Another embodiment of the invention relates to a gas analyzer including a source which emits infrared energy, a sensor which detects infrared energy emitted from the source, a reference cell drum interposed between the source and the sensor, and at least one filter. The reference cell drum includes a plurality of cells through which the infrared energy passes from the source to the sensor. The plurality of cells includes at least one cell containing a reference gas and at least one cell containing an air reference. The reference cell drum is configured to rotate such that the infrared energy fully passes through each of the plurality of cells for a limited period of time such that the sensor generates a substantial sine wave signal. The at least one filter is located within the at least one cell containing an air reference. The at least one filter provides broad spectrum attenuation to reduce the infrared energy passing through the at least one cell containing an air reference.
Another embodiment of the invention relates to a gas analyzer which stabilizes temperature effects without using heaters and coolers. The gas analyzer includes means for transmitting infrared energy through a plurality of cells in a reference cell drum to a sensor. The cells include at least one cell containing a reference gas and at least one cell containing an air reference. The gas analyzer also includes means for filtering infrared energy passing through the at least one cell in the reference cell drum containing an air reference and means for rotating the reference cell drum such that the infrared energy fully passes through each of the plurality of cells for a limited period of time such that the sensor generates a substantial sine wave signal.
Other principle features and advantages of the present invention will become apparent to those skilled in the art upon review of the following drawings, the detailed description, and the appended claims.
The invention will become more fully understood from the following detailed description, taken in conjunction with the accompanying drawings, wherein like reference numerals denote like elements, in which:
FIG. 1 is a graph illustrating sensor energy to voltage transforms in a sensor of a conventional gas analyzer;
FIG. 2 is a perspective, exploded view of a portion of a gas analyzer including a reference cell drum, an infrared source, and an infrared sensor;
FIG. 3 is a bottom view of the portion of the gas analyzer of FIG. 2 which depicts a series of optical transmittance path rings superimposed on the reference cell drum;
FIG. 4 is a graph illustrating sensor energy to voltage transforms of the sensor of the gas analyzer of FIG. 2;
FIG. 5 is a graph of a transfer function of a theoretically perfect sensor and an actual sensor; and
FIG. 6 is a graph of sensor error versus temperature for the transfer function of FIG. 5.
Referring now to the drawings and first to FIG. 2, a portion 10 of a gas analyzer includes a reference cell drum 12, a reflector body 14, a bulb 16, and a sensor 18. Reference cell drum 12 includes cells 20, 22, 24, and 26. Cells 20 and 24 contain a reference gas. Cells 22 and 26 contain air and include a filter 28. In a preferred embodiment, filter 28 is a neutral density optical attenuator.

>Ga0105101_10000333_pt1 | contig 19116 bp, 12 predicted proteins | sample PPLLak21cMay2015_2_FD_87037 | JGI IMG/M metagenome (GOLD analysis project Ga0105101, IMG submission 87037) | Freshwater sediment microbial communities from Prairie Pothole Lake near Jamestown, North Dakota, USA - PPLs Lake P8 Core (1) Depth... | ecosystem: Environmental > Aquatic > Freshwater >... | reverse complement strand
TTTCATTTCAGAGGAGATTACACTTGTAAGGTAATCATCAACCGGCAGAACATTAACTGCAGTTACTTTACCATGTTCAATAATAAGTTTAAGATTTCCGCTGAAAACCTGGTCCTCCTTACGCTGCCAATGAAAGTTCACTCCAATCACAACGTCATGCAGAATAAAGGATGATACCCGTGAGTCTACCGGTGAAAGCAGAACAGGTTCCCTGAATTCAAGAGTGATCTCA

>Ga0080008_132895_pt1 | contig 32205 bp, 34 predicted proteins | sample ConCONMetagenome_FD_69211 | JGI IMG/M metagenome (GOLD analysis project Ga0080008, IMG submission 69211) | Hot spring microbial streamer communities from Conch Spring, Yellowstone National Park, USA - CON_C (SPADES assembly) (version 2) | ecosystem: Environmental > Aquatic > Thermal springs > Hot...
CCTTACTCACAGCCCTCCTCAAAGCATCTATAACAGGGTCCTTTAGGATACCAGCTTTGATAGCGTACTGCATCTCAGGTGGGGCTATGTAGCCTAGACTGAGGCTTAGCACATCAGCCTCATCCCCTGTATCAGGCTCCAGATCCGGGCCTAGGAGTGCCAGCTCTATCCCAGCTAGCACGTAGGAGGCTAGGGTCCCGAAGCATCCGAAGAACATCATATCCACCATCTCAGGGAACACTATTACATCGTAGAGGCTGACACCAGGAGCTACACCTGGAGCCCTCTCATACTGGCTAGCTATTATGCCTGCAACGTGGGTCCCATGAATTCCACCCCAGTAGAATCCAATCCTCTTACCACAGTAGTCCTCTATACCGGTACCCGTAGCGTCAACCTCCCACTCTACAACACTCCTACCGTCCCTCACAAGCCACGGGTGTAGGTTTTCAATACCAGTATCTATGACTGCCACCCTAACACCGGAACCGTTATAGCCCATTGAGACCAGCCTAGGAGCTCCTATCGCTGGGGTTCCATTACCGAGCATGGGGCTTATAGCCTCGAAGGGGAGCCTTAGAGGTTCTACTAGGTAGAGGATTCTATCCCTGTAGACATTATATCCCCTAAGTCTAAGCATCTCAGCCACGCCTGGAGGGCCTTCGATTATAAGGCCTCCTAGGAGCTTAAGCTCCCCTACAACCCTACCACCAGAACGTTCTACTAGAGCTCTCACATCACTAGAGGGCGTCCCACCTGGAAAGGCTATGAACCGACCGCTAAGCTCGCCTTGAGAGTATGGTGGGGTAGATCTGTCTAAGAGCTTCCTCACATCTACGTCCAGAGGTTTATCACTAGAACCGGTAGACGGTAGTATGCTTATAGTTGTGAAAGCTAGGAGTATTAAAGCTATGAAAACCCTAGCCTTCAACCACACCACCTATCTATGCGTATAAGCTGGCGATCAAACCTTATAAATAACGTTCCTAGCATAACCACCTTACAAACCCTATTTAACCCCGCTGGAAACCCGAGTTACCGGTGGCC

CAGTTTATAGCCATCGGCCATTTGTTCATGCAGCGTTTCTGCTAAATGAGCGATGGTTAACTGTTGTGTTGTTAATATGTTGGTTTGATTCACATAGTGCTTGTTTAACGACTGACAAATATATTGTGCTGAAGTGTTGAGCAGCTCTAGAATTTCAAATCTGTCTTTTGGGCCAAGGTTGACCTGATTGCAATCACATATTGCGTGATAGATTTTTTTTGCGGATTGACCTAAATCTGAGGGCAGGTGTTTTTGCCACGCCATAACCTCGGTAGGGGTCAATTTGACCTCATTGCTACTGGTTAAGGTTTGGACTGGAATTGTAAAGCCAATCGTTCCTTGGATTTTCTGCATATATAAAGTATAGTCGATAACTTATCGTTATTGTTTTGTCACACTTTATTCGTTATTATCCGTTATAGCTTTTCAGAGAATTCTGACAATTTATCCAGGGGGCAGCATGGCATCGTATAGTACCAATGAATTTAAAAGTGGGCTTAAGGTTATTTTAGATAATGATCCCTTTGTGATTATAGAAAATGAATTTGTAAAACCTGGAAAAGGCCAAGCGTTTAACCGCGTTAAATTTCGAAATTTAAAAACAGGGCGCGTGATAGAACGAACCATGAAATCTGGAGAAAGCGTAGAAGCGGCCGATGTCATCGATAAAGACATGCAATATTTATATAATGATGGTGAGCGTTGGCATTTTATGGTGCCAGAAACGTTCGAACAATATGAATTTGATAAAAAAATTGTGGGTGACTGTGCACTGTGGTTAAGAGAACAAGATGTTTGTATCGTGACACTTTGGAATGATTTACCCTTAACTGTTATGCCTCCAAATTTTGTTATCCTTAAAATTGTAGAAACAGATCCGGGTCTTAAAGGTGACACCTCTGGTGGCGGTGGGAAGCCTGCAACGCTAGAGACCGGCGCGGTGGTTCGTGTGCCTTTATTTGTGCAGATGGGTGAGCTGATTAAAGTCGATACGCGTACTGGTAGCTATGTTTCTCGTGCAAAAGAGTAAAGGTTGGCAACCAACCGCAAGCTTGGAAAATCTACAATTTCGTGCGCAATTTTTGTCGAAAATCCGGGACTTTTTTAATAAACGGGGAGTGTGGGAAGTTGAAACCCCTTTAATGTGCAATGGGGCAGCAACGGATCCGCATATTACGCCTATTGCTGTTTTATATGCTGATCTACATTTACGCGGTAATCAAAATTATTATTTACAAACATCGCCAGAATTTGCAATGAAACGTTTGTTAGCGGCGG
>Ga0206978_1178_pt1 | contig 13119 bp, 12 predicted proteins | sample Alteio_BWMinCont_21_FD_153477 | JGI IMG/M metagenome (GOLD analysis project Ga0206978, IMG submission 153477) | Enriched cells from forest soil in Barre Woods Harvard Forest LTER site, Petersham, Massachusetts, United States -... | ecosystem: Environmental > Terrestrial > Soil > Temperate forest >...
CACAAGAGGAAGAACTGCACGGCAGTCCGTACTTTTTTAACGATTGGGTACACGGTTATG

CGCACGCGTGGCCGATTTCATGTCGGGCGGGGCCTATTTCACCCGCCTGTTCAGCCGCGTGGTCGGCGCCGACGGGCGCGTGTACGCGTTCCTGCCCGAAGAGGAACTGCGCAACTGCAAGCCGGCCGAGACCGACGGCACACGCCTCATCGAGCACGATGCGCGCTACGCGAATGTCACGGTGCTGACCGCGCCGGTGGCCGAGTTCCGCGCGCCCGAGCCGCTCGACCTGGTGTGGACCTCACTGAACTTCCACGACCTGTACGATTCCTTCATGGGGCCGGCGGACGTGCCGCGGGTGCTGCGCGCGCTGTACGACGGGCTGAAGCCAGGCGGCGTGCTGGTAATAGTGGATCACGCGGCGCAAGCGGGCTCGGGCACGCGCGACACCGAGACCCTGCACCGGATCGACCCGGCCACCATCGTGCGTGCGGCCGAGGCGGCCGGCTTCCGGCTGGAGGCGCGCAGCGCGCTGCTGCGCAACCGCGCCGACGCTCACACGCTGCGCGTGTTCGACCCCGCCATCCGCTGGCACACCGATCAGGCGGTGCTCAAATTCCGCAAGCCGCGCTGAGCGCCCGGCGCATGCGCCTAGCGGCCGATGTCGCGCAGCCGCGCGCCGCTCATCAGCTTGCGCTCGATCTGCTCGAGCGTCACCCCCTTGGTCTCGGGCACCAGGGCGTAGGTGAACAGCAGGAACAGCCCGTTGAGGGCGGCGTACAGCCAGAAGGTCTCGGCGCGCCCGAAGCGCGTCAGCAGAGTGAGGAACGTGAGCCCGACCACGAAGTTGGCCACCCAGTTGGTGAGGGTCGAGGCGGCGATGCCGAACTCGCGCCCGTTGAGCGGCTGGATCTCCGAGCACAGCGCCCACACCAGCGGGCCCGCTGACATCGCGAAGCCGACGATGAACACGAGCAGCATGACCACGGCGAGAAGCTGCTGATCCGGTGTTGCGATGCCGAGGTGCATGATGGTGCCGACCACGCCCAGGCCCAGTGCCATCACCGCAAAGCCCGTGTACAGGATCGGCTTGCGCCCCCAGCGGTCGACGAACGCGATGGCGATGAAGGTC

Reflector body 14 is a cylindrical component housing bulb 16 and having one open end. The interior of reflector body 14 includes tapered walls which are reflective to aid in directing light from bulb 16 out the open end of reflector body 14. Bulb 16 is an infrared energy source, such as, a 5v flashlight bulb which emits a beam of infrared energy. Sensor 18 is any of a variety of gas analyzer sensors and is positioned on one side of reference cell drum 12 opposite reflector body 14. As depicted in FIG. 2, reference cell 24 is currently located between reflector body 14 and sensor 18. However, in operation, reference cell drum 12 is rotatable such that cells 20, 22, 24, and 26 pass one after the other between reflector body 14 and sensor 18 as drum 12 rotates. Infrared energy from bulb 16 passes through each of cells 20, 22, 24, and 26 as reference cell drum 12 rotates. The full spectrum (that the sensor filters can pass) of the infrared source energy will pass through reference cells 20 and 24 and impinge on sensor 18 when cells 20 and 24 are aligned with sensor 18.
FIG. 3 illustrates a bottom view of portion 10 including five (5) circles 30 which are not part of portion 10 but depict an exemplary path of optical sensor 18 relative to reference cell drum 12 as the drum rotates. Circles 30 also illustrate the path that the infrared beam from bulb 16 will travel across reference cell drum 12. One circle at the top of FIG. 3 is completely aligned or “full on” with cell 20, which contains a reference gas, the next circle in the clockwise direction shows the sensor only halfway aligned “half on” cell 20, and the next circle in the clockwise direction is just out of line with or “full off” cell 20. This third circle, where the sensor 18 is completely out of line with any of cells 20, 22, 24, and 26, represents the “dark time” of the sensor. The cycle repeats in reverse to the last circle that is back to complete alignment or “full on” with cell 22, which contains air and filter 28. As the drum rotates at a constant speed, the “full on” time and the “full off” time does not last long. As such, the time that the full infrared beam is detected by sensor 18 is limited, thereby removing the flat tops of the detected signal wave and generating a near sine wave. Ideally, a perfect sine wave would be preferred but, for ease of manufacture and lower cost, an offset beam through a circle (as shown in FIG. 3) is used to simplify the sensor data wave signal.